Receive and embrace God’s grace for you.
For your own sake, and for the sake of those around you, hear God’s word of grace declared over you in Christ. Receive the promise of that deep, sustained, sabbath rest that is always available, as the author of Hebrews reminds us.
Martin Luther, the 16th century German monk turned church reformer, who couldn’t be more flawed if he tried, once said, “to be convinced in our hearts that we have forgiveness of sins and peace with God by grace alone is the hardest thing.” This sounds like the sort of thing to which we just idly nod our heads without much further thought. But as life and ministry become more complex and demanding, I am constantly coming back to this sentiment and wrestling with how profoundly true it is. If I lived in and by grace, maybe I’d let go of the lure toward productiveness, efficiency, and trying to “keep up,” often accompanied by dismissive cynicism, and a latent judgmentalism. Embraced by grace, I’d likely be more devoted to depth and sustainable spiritual health, more patient with myself and with others, more tolerant of imperfection. I’d accept that this isn’t my ministry, and these aren’t my disciples, but I’m simply a steward of God. Perhaps I’d be more okay with my ordinariness, my complexity, and with the fact that God loves me as I am. Perhaps.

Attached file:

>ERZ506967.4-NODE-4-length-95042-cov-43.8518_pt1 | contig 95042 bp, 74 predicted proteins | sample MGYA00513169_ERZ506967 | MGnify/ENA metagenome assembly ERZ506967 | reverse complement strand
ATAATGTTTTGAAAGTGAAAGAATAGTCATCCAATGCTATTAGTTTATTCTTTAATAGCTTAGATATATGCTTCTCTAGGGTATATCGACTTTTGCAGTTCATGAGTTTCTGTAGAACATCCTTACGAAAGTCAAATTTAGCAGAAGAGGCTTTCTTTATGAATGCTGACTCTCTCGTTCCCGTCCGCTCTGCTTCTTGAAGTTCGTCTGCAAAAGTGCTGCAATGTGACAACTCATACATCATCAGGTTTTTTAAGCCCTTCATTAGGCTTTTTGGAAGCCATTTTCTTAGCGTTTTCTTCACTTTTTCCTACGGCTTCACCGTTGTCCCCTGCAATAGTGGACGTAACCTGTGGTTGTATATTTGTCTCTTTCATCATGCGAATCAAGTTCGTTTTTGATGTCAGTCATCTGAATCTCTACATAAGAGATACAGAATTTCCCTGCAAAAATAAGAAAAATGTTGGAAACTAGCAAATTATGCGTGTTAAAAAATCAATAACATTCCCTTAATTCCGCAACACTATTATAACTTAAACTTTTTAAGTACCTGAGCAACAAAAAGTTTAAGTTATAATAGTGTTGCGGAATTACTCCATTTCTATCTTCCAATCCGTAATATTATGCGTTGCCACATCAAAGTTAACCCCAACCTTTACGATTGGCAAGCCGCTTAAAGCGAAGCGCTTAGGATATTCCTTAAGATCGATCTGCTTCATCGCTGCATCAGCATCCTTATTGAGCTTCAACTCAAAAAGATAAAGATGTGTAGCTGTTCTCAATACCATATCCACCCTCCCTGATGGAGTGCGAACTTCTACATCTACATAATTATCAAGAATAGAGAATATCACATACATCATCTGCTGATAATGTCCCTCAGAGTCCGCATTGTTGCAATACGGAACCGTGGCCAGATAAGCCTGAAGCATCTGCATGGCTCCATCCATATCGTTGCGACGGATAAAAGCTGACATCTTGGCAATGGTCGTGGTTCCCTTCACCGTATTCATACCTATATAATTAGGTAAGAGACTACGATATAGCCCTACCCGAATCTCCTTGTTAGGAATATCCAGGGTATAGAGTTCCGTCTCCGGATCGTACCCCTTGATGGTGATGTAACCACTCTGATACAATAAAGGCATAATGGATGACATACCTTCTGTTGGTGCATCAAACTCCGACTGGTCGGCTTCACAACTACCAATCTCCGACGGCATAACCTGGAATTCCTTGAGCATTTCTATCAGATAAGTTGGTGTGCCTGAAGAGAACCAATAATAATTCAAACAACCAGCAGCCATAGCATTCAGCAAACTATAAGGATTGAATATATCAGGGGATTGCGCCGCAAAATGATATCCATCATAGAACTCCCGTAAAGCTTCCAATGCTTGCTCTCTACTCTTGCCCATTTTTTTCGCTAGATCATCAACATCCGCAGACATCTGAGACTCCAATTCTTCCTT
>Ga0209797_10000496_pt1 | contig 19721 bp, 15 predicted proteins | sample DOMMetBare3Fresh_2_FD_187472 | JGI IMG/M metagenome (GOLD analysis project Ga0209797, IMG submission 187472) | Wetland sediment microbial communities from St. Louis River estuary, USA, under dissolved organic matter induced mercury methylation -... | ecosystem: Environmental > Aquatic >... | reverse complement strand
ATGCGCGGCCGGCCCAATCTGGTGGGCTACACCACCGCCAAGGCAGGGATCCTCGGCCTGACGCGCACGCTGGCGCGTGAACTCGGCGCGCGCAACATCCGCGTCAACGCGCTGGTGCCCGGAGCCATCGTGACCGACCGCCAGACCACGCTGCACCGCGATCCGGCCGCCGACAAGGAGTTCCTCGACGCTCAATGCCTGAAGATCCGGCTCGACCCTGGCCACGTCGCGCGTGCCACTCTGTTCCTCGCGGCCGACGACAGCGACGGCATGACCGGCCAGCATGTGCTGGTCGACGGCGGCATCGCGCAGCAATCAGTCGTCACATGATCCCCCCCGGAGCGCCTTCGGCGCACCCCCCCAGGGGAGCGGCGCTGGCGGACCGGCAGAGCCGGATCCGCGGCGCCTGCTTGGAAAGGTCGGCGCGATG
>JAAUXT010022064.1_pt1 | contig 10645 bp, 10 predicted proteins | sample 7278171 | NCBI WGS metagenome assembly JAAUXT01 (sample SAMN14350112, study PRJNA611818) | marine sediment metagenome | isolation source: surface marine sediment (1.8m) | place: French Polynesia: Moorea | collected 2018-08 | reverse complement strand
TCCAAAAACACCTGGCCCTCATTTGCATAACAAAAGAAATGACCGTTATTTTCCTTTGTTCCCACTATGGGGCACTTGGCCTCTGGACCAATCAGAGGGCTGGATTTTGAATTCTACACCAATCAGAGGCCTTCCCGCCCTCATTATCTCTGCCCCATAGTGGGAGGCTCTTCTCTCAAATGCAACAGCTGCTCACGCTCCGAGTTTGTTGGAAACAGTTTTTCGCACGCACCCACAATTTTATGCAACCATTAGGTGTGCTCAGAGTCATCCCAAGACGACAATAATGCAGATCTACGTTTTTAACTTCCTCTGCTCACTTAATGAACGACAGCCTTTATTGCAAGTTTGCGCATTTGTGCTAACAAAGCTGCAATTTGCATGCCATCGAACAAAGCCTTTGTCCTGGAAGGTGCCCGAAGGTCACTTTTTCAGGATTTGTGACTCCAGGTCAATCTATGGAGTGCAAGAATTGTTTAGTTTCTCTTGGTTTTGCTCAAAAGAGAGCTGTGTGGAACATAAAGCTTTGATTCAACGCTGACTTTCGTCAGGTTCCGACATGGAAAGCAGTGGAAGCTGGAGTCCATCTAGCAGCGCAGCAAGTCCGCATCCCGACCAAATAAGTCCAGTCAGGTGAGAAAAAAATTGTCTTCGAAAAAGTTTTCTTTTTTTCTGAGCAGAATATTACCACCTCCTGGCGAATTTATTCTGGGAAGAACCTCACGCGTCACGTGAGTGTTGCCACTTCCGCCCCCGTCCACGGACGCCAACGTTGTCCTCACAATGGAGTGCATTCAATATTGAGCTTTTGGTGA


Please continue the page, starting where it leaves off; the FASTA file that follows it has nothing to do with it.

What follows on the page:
For many of us in the ministry trenches, these tendencies are magnified during seasons of life and ministry when there are high expectations, deadlines, and the possibility of other’s approval. For some, this dynamic it’s unrelenting. But while burning yourself out with “competent,” “put-out-all-the-fires-immediately” leadership may win you some credit in the short term, in the long term, it will be soul-crushing. Let’s stop pretending that we’re in charge of this, and start enjoying the privilege of participating in God’s unfolding drama.
Show yourself some grace. Make a list of things you should say “no” to during this busy time of year, and then just say “no.” Write down some of the ways you’re probably going to disappoint some people, pray over it, and be okay with it. Celebrate some innovative failures. Or don’t do any of these things and simply know that God loves you. And know that being gracious to yourself isn’t just about you and your wellbeing. It’s also about what you’re modeling for those around you – good news – no one is going to remember the Christmas program mishap, the party you didn’t show up to, the slip up in the sermon, the 14 typos in the bulletin. But over the long term, they will remember grace received, grace given, grace lived, grace proclaimed. Show them grace, preach grace. And start with yourself.